To do this, Dr. Tong chose he gu; di cang (St 4); jia che (St 6); si bai (St 1); tai yang (M-HN-9); and yi feng (TB 17) on the right side, and tai chong bilaterally. Treatment was once per day, with needles retained for 30 minutes per session. The even supplementing/even draining hand technique was used. After five treatments, the patient's symptoms improved. After 10 treatments, he was cured.
According to Dr. Tong, this was a case of wind evils attacking and lodging in the region of the face, causing the channels and vessels to lose their nourishment and the qi and blood to become obstructed and stagnant. Hence the muscles on the affected side of the face had become paralyzed and unable to function. Needling he gu and the other yang ming points on the right side regulated and rectified the qi and blood in the right side of the face, while needling tai chong bilaterally coursed and disinhibited the jue yin channel qi. This strengthened and increased the dispelling of wind, and had the functions of moving the qi and quickening the blood.
Case Three: Headache
The patient was a 35-year old female who was first examined by Dr. Tong on Oct. 16, 1997. The woman had a left-sided headache which had come and gone over five years. Each time she had a headache, it would last for three days, during which time there was crampy pain in the left side of her head, accompanied by dizziness; tinnitus; and poor sleep at night. The tip and sides of this patient's tongue were red, and her pulse was bowstring and fine. Therefore, Dr. Tong assumed that the patient's yin aspect was insufficient, and that this insufficiency had allowed vacuous yang to harass above. Hence, her clear orifices had lost their calm.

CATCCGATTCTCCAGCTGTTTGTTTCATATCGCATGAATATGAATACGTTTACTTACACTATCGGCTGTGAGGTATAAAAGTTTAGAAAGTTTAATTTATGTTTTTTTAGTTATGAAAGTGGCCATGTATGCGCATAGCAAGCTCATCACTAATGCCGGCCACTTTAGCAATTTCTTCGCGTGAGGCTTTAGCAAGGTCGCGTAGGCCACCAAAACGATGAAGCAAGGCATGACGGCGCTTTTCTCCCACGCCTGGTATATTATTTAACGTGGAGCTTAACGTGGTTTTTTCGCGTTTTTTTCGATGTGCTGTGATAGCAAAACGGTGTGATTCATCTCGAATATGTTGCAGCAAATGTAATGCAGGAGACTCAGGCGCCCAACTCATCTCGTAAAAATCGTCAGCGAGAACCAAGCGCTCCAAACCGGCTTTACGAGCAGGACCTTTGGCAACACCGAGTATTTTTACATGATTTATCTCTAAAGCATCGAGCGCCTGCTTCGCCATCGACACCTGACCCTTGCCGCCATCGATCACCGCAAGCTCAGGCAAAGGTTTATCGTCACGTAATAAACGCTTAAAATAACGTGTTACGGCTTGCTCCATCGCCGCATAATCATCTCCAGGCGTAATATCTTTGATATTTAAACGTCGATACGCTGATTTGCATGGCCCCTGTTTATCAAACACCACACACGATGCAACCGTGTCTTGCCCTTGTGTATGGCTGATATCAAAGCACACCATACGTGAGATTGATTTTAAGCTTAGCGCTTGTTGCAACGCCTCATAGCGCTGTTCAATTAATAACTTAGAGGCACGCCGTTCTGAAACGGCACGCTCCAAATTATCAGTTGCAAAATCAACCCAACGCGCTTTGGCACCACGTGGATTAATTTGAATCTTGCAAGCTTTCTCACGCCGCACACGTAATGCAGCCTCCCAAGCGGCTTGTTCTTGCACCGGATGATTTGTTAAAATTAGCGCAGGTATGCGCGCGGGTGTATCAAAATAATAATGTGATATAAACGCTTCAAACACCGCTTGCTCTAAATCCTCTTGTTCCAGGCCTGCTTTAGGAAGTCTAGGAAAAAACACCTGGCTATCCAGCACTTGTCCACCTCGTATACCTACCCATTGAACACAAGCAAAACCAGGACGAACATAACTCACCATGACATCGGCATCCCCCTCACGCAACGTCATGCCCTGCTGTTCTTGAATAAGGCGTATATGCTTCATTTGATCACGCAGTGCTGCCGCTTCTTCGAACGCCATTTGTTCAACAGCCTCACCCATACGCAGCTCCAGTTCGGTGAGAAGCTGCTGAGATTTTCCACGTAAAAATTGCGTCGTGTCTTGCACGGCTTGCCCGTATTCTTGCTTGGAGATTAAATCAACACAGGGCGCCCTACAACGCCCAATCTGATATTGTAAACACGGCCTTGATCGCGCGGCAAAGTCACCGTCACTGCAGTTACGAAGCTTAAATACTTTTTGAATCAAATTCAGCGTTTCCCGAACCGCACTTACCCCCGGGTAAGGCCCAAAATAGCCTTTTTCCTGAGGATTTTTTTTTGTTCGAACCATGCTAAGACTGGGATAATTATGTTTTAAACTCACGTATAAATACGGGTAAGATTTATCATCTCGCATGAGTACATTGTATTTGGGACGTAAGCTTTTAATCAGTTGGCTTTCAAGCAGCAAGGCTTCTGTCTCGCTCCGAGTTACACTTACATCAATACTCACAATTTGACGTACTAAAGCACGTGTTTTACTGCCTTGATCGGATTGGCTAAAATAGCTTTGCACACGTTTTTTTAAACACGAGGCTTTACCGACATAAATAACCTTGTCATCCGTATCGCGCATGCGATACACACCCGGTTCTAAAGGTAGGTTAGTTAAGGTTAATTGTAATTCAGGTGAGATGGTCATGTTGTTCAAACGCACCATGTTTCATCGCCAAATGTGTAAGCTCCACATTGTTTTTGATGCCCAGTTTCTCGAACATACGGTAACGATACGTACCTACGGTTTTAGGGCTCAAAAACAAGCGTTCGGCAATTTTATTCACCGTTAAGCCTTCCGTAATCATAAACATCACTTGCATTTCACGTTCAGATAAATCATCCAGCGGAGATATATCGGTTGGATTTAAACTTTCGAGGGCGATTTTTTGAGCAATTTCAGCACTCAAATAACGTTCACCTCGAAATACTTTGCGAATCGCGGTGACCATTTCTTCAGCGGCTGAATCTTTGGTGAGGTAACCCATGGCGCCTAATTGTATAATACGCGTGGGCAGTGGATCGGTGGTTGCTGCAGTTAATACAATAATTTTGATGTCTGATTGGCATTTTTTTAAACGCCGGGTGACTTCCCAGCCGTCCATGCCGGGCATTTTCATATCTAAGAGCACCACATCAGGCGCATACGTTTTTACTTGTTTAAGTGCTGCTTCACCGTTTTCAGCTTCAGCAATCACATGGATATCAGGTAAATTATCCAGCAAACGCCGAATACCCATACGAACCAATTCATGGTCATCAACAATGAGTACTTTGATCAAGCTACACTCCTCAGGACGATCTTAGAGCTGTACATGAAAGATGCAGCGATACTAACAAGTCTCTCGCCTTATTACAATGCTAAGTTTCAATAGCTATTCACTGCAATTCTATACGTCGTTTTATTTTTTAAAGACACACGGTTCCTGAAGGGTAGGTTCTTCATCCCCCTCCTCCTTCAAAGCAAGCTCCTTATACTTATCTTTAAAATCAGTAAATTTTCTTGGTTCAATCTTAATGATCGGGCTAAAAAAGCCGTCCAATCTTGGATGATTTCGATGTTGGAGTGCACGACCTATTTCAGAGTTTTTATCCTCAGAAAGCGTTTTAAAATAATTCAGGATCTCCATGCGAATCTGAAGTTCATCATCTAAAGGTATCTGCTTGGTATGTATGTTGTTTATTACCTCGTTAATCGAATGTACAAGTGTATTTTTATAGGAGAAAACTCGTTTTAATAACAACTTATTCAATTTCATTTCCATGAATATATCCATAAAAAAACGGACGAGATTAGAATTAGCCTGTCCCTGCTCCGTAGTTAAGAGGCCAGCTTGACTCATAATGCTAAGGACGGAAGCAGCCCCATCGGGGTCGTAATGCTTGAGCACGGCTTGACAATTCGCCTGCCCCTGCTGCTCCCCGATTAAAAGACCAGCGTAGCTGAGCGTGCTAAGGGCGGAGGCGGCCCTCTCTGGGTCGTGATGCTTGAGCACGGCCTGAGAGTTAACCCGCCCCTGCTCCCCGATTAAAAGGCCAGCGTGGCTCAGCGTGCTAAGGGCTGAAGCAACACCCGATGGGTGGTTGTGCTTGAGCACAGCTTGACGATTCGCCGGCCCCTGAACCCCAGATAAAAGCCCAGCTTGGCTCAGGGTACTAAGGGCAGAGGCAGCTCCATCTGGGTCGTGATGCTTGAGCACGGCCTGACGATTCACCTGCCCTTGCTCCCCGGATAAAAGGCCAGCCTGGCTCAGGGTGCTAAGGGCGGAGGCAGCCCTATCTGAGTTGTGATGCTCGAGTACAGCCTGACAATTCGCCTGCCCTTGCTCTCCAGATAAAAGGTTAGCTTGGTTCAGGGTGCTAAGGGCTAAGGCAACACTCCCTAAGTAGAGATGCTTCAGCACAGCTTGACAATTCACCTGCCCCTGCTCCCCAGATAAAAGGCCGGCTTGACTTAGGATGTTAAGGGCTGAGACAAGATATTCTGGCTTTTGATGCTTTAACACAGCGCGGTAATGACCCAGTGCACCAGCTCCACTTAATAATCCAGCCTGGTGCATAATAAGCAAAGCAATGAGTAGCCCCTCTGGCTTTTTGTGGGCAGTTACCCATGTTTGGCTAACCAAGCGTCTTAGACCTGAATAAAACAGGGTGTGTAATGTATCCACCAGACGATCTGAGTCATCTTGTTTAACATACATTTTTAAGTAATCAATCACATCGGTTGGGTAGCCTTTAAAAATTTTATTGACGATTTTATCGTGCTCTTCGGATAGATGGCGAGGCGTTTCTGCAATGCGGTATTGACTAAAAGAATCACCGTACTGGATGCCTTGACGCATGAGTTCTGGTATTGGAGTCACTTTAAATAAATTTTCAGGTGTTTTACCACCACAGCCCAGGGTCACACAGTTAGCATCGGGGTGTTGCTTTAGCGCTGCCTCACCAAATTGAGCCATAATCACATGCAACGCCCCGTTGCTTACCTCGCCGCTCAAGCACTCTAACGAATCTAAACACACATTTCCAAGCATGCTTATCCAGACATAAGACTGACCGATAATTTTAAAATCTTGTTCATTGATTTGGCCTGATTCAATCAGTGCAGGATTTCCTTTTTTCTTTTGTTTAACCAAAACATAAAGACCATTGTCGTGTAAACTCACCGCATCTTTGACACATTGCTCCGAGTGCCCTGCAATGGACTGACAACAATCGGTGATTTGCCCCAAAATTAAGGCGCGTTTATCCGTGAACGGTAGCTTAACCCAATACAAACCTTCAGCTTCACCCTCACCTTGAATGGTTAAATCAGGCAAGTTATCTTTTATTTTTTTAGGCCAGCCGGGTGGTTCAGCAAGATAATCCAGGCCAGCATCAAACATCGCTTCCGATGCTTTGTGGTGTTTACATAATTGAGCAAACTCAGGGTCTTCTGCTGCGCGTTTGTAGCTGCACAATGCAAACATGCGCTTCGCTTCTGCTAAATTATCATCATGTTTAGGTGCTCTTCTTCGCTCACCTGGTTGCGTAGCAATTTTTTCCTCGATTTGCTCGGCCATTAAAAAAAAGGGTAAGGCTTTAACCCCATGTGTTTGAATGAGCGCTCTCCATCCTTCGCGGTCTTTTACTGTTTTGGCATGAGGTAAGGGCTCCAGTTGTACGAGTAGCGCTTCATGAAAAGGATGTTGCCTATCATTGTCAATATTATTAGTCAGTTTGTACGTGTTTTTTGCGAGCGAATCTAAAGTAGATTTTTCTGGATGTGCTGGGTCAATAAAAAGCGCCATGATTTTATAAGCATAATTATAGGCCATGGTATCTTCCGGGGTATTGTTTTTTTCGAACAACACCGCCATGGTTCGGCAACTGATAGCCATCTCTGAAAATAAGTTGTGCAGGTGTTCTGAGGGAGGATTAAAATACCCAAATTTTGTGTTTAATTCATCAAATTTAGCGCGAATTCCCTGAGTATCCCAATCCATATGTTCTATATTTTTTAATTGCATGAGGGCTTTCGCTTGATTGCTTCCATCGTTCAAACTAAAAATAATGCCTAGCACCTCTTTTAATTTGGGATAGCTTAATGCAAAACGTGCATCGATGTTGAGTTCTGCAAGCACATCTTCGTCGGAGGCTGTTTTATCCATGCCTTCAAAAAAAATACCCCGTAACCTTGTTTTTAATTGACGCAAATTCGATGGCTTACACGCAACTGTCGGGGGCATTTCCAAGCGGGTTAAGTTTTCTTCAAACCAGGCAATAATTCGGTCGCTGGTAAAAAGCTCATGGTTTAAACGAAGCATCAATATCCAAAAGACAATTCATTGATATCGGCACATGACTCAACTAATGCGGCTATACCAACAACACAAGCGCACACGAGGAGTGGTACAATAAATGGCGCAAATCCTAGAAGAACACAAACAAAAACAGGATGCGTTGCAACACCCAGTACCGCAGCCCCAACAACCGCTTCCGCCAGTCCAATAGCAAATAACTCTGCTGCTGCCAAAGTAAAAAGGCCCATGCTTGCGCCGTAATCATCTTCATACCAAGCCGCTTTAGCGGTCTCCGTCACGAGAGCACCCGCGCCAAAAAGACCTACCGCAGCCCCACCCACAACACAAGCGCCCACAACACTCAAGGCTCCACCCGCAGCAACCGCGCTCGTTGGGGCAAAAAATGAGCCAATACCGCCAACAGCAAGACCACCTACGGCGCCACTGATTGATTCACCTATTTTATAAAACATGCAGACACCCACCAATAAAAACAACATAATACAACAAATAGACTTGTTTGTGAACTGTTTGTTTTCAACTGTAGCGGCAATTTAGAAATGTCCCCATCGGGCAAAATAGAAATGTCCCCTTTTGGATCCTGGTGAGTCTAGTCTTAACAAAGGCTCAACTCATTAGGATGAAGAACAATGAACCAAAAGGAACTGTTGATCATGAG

Dr. Tong's treatment principles were to subdue yang and extinguish wind, for which he chose tai chong; he gu; tai yang; and feng chi (GB 20). Dr. Tong used moving and draining techniques at each of these points and retained the needles for 30 minutes per session. After one treatment, the woman's pain was markedly decreased. After three times, the pain had stopped. Then Dr. Tong needled he gu, tai chong and tai xi (Ki 3) to secure the treatment effects.
According to Dr. Tong, this was a case of yin vacuity failing to moisten and enrich liver wood. Vacuous yang had transformed wind, which had followed the shao yang gallbladder channel to harass the head above. This caused the one-sided, crampy temporal headache. Dr. Tong chose tai chong, the liver channel's source point, to level the liver and extinguish wind. He gu has a relatively strong effect for settling pain; hence it was chosen to dispel wind and stop pain. Gallbladder channel feng chi was chosen to harmonize and resolve the shao yang, course wind and stop pain. Tai yang was a local point in the area of pain. It is an extraordinary point that harmonizes the network vessels and dispels wind locally. After these points achieved their remedial effect, Dr. Tong secured the treatment effects by needling the Four Bars plus tai xi to enrich water so that it would sprinkle or wet wood. Thus remedially, Dr. Tong treated root and tip (or branch) simultaneously, followed preventively by treating the root.
Case Four: Hiccups
The patient was a 62-year-old male first examined by Dr. Tong on September 9, 1998. The patient had a history of stomach disease. Due to a family argument, the man had become especially depressed. Liver wood had counterflowed and attacked the stomach. The stomach had thus lost its harmony and downbearing, resulting in repeated attacks of hiccups. In addition, there was chest- and rib-side distention and fullness; loss of appetite; thin tongue fur; and a fine pulse. To treat this condition, Dr. Tong needled he gu and tai chong with draining technique. Within moments, the hiccups stopped. Dr. Tong retained the needles to secure the treatment effect. One treatment was all that was needed, and there was no recurrence.
According to Dr. Tong, this disease arose due to liver qi depression and binding. Draining the foot jue yin liver channel source point tai chong soothed the liver and resolved depression, thus controlling the horizontal counterflow of liver wood from assailing and checking stomach earth. Further, draining the large intestine channel source point he gu harmonized the stomach and downbore its counterflow. Thus, the combination of these points needled together regulated and harmonized the liver and stomach; rectified the qi; freed the flow; and caused downbore.
Wu Jing-rong. The Pinyin Chinese-English Dictionary. Hong Kong: The Commerical Press, 2000, p. 248.
Tong Jing. Raising the borders of the clinical use of the four bar points. Jiang Su Zhong Yi (Jiangsu Chinese Medicine) 1999, no. 12, p. 40.
Click here for previous articles by Bob Flaws, LAc, FNAAOM (USA), FRCHM (UK).